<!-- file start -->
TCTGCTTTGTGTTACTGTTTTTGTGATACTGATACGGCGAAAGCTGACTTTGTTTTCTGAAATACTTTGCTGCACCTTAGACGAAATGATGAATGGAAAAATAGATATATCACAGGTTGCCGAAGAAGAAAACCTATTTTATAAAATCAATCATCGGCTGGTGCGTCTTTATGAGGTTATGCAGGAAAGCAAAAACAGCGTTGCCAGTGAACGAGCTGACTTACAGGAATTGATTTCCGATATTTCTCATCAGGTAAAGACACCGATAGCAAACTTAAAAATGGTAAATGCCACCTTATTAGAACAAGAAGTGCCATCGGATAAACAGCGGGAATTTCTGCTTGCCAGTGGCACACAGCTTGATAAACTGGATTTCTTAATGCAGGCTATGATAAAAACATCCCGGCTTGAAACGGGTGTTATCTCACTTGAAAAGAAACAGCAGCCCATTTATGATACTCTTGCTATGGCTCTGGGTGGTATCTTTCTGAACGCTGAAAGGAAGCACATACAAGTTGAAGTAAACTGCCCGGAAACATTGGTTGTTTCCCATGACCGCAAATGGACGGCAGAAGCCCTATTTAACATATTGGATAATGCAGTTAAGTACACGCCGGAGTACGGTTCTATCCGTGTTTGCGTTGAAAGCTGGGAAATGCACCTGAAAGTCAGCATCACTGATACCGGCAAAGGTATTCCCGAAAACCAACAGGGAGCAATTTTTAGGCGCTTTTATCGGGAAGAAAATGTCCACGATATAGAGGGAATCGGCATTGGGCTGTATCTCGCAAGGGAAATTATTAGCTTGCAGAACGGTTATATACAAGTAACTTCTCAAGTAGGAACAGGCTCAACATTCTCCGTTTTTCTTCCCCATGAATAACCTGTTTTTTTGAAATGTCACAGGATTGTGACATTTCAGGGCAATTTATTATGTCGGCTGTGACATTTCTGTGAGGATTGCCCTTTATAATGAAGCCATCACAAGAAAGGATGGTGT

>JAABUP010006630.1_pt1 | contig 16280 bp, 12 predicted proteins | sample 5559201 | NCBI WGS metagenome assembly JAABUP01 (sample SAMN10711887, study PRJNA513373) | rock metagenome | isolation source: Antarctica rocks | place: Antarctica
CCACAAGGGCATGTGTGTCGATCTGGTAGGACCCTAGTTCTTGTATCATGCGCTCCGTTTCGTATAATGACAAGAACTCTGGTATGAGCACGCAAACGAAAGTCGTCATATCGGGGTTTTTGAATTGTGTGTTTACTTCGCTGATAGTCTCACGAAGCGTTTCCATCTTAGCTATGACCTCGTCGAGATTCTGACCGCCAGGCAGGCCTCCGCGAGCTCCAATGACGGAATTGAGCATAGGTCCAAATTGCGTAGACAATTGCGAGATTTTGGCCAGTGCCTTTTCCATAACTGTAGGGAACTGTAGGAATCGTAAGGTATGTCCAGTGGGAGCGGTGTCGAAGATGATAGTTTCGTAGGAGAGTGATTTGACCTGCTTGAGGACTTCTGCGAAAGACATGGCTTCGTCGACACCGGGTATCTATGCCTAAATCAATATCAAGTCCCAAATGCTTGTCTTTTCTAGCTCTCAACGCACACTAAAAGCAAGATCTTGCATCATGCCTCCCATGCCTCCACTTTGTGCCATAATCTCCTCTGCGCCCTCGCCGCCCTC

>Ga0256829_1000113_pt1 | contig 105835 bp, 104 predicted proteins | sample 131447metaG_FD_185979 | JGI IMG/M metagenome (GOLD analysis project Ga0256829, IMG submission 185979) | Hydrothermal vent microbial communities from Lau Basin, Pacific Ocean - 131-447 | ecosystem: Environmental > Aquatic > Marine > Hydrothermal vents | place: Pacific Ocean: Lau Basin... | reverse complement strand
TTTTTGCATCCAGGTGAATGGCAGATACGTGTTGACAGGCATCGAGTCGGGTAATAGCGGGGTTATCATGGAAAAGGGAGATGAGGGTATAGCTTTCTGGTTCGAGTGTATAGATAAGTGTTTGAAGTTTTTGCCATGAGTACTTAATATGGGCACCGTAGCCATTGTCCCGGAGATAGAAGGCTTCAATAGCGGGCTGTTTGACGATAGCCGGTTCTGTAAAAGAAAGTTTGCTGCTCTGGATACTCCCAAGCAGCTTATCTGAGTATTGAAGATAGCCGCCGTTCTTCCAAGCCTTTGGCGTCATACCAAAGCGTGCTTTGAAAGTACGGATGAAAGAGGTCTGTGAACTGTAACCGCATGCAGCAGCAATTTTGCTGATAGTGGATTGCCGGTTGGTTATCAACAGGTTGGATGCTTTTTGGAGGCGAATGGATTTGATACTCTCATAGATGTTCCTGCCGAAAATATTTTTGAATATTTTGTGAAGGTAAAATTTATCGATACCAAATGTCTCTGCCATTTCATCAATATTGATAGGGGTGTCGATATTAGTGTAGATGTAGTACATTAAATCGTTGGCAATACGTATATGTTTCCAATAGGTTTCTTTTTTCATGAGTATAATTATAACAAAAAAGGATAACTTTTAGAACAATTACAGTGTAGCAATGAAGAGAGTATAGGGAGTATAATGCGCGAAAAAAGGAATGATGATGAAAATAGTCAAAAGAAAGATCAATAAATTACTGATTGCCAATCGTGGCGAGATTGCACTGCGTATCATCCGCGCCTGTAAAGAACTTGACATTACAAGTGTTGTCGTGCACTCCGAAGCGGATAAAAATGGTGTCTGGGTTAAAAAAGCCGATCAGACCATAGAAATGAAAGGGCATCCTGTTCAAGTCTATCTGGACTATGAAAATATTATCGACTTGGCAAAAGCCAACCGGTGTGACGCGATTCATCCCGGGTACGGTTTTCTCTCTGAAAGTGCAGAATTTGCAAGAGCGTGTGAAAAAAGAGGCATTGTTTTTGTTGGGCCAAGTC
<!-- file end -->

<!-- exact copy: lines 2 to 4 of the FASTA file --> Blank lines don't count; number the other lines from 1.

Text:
>JAABUP010006630.1_pt1 | contig 16280 bp, 12 predicted proteins | sample 5559201 | NCBI WGS metagenome assembly JAABUP01 (sample SAMN10711887, study PRJNA513373) | rock metagenome | isolation source: Antarctica rocks | place: Antarctica
CCACAAGGGCATGTGTGTCGATCTGGTAGGACCCTAGTTCTTGTATCATGCGCTCCGTTTCGTATAATGACAAGAACTCTGGTATGAGCACGCAAACGAAAGTCGTCATATCGGGGTTTTTGAATTGTGTGTTTACTTCGCTGATAGTCTCACGAAGCGTTTCCATCTTAGCTATGACCTCGTCGAGATTCTGACCGCCAGGCAGGCCTCCGCGAGCTCCAATGACGGAATTGAGCATAGGTCCAAATTGCGTAGACAATTGCGAGATTTTGGCCAGTGCCTTTTCCATAACTGTAGGGAACTGTAGGAATCGTAAGGTATGTCCAGTGGGAGCGGTGTCGAAGATGATAGTTTCGTAGGAGAGTGATTTGACCTGCTTGAGGACTTCTGCGAAAGACATGGCTTCGTCGACACCGGGTATCTATGCCTAAATCAATATCAAGTCCCAAATGCTTGTCTTTTCTAGCTCTCAACGCACACTAAAAGCAAGATCTTGCATCATGCCTCCCATGCCTCCACTTTGTGCCATAATCTCCTCTGCGCCCTCGCCGCCCTC

>Ga0256829_1000113_pt1 | contig 105835 bp, 104 predicted proteins | sample 131447metaG_FD_185979 | JGI IMG/M metagenome (GOLD analysis project Ga0256829, IMG submission 185979) | Hydrothermal vent microbial communities from Lau Basin, Pacific Ocean - 131-447 | ecosystem: Environmental > Aquatic > Marine > Hydrothermal vents | place: Pacific Ocean: Lau Basin... | reverse complement strand